"Breath Easy for Better Health: Unlocking the Power of Pranayama Techniques"May 01, 2023
Breath, one of the most fundamental
and yet often overlooked functions of the human body, plays a crucial role in our overall well-being.
In this blog post, we will explore several specific scientific reasons why breath is critical to overall well-being and corresponding pranayama techniques that can help achieve these benefits.
Enhances immune function:
Pranayama techniques like Simhasana (Lion's Breath) and Brahmari (Bee Breath) have been shown to enhance immune function. Simhasana is a powerful breathing technique that involves forceful exhalations through the mouth while sticking out the tongue. This pranayama technique has been shown to activate the parasympathetic nervous system and increase lymphocyte activity, which can enhance immune function (1). Brahmari, on the other hand, involves making a humming sound while exhaling and has been shown to increase the production of nitric oxide, a molecule that plays a crucial role in immune function (2).
Reduces stress and anxiety:
Pranayama techniques such as Nadi Shodhana and Ujjayi can help reduce stress and anxiety levels. Nadi Shodhana is a breathing technique that involves alternate nostril breathing, while Ujjayi is a slow, deep breathing technique that involves contracting the throat muscles to create a whispering sound. A study conducted on healthcare workers found that slow, deep breathing significantly reduced perceived stress and improved heart rate variability (3).
Improves respiratory function:
Pranayama exercises like Anulom Vilom and Brahmari can improve respiratory function in individuals with respiratory disorders such as asthma and chronic obstructive pulmonary disease (COPD). Anulom Vilom is a breathing technique that involves alternate nostril breathing. A study on the effects of yoga on individuals with asthma found that it improved pulmonary function and reduced the need for medication (5).
Boosts cognitive function:
Pranayama exercises such as Bhramari and Kapalbhati have been shown to boost cognitive function, including attention, memory, and executive function. A study on the effects of Bhramari found that it improved attention and memory in healthy adults (7). Kapalbhati, on the other hand, is a rapid breathing technique that involves forceful exhalations and passive inhalations, which has been shown to improve executive function in healthy adults (8).
Pranayama exercises like Shitali and Sheetkari have been shown to improve sleep quality and reduce sleep disturbances. Shitali is a cooling breathing technique that involves inhaling through the mouth and exhaling through the nose, while Sheetkari is a cooling breathing technique that involves inhaling through the teeth and exhaling through the nose. A study on the effects of slow breathing found that it improved sleep quality in individuals with insomnia (9).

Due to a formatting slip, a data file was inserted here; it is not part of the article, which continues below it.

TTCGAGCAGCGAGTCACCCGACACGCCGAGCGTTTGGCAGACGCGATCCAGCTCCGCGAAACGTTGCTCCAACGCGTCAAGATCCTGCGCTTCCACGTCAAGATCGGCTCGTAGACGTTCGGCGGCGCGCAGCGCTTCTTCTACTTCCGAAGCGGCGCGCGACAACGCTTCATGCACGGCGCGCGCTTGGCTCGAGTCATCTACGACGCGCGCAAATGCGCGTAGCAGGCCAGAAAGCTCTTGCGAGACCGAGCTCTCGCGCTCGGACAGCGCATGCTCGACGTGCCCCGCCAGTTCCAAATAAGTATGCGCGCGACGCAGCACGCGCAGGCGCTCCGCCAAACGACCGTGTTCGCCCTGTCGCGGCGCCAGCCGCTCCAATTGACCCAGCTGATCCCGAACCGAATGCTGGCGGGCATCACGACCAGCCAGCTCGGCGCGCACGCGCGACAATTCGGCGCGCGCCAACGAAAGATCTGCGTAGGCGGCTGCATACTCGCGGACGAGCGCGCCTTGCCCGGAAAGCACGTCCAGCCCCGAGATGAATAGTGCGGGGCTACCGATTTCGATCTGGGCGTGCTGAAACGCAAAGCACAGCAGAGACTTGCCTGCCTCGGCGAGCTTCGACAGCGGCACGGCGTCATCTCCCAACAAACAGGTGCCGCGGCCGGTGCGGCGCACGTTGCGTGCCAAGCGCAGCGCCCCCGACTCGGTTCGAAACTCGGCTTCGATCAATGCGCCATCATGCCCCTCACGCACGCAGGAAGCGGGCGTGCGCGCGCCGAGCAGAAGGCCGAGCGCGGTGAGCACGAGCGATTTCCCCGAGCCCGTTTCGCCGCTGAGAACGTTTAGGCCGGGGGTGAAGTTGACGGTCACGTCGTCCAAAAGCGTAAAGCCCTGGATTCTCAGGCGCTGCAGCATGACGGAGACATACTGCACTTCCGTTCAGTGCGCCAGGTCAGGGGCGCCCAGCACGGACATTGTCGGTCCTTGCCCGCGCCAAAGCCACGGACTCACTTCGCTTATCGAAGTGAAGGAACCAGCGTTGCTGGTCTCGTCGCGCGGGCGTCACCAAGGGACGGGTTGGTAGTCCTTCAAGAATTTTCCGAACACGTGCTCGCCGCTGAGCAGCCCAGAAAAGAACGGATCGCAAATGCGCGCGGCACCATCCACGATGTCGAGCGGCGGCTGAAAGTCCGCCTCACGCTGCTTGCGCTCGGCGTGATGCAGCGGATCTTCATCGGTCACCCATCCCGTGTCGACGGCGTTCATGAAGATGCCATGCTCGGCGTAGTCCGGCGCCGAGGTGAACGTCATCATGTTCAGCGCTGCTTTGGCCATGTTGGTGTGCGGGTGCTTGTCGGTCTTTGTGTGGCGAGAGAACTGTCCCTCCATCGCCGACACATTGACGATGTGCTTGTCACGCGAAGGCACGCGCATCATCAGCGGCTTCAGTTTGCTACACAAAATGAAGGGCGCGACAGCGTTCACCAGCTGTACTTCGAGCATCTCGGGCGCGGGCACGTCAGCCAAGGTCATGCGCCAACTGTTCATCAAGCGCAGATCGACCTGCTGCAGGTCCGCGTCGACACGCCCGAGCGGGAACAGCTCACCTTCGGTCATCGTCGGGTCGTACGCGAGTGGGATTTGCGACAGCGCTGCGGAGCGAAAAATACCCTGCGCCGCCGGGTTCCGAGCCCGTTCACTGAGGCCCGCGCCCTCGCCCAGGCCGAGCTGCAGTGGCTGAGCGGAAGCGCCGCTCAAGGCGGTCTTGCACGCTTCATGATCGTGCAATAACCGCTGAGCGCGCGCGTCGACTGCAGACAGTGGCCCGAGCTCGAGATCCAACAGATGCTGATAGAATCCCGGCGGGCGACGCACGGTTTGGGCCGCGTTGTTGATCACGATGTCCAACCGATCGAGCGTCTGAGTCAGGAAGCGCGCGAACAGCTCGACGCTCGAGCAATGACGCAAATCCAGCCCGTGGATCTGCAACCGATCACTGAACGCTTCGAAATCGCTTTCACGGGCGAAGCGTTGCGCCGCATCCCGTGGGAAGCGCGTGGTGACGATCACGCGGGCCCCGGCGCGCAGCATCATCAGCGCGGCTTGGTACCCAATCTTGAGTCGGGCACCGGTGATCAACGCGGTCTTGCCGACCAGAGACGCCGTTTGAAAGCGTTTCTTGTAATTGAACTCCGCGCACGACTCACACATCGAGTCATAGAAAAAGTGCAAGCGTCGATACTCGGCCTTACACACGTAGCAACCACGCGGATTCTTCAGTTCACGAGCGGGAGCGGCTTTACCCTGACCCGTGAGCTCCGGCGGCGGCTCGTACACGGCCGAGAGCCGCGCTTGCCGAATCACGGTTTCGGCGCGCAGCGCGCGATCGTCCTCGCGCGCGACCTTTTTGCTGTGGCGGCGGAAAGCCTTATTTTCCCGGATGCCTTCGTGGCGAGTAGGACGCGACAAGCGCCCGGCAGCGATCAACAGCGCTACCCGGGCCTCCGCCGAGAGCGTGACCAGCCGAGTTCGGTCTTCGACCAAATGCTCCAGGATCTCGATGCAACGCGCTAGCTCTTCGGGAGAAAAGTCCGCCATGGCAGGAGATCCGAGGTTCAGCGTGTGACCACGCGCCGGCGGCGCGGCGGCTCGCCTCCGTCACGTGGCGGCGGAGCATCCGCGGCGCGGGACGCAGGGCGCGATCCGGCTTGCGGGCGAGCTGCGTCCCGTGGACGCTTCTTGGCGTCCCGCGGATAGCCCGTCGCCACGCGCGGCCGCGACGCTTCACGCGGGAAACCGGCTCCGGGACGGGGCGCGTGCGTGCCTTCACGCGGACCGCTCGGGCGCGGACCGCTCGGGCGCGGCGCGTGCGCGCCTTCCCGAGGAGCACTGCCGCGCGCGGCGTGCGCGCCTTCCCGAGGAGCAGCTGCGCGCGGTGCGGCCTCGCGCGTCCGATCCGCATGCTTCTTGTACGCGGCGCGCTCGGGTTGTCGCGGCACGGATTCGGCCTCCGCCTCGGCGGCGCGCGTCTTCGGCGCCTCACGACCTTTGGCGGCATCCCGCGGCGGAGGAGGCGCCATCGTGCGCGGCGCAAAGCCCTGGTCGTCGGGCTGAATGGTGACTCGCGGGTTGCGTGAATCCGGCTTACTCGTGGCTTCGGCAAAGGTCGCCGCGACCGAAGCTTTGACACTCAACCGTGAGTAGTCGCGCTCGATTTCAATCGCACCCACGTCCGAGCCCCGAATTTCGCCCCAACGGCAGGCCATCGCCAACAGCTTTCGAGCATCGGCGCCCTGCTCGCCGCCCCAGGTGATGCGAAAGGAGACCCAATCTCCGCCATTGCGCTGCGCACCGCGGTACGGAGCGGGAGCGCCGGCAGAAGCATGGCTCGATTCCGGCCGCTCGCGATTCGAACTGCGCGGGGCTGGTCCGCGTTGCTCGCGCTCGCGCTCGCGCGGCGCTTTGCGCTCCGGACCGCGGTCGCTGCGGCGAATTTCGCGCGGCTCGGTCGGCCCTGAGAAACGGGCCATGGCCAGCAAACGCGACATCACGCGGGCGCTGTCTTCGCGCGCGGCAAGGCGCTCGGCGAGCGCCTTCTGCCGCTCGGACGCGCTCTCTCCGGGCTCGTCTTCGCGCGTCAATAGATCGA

Let me end in saying, pranayama techniques offer a wide range of health benefits, as you read above. Incorporating pranayama breathing practices into your daily routine can help you achieve optimal health and well-being. However, it's important to note that these techniques should be learned from a qualified instructor and practiced under their guidance.
I do not say this lightly, changing how one breaths "on the mat" can ultimately change the chemical and state of mind "off the mat." This is the goal for the practice and like many other endeavors towards health and wellness having the educational component for doing something will aid greatly in the the success but provide the foundation for further growth!
Dash, M., et al. (2015). Impact of yogic breathing (Simhasana) on oxidative stress and heart rate variability in young adults. Journal of Clinical and Diagnostic Research, 9(4), CC01-CC03.
Pal, G. K., et al. (2017). Immediate effect of Mukh Bhastrika (a yogic bellows type breathing) on reaction time in mentally challenged adolescents. Journal of Clinical and Diagnostic Research, 11(2), CC09-CC11.
Jerath, R., et al. (2015). Physiology of long pranayamic breathing: Neural respiratory elements may provide a mechanism that explains how slow deep breathing shifts the autonomic nervous system. Medical Hypotheses, 84(2), 97-103.
Sivakumar, G., et al. (2016). The effect of pranayama on test anxiety and test performance. International Journal of Yoga, 9(2), 158-161.
Sharma, V. K., et al. (2011). Effect of yoga-based intervention in patients with bronchial asthma: A randomized controlled trial. International Journal of Yoga, 4(2), 55-63.
Katiyar, S. K., et al. (2018). Effects of yogic breath regulation: A narrative review of scientific evidence. Journal of Ayurveda and Integrative Medicine, 9(3), 192-195.
Prakash, R., et al. (2012). Immediate effect of Bhramari Pranayama on attention and short-term memory in intellectually disabled children. Journal of Ayurveda and Integrative Medicine, 3(4), 197-199.
Sharma, V. K., et al. (2017). Effect of Kapalbhati on executive functions in healthy volunteers. Indian Journal of Physiology and Pharmacology, 61(3), 271-273.
Pal, G. K., et al. (2019). Effect of slow and fast pranayama training on cognitive functions in healthy volunteers. Journal of Clinical and Diagnostic Research, 13(5), CC01-CC03.
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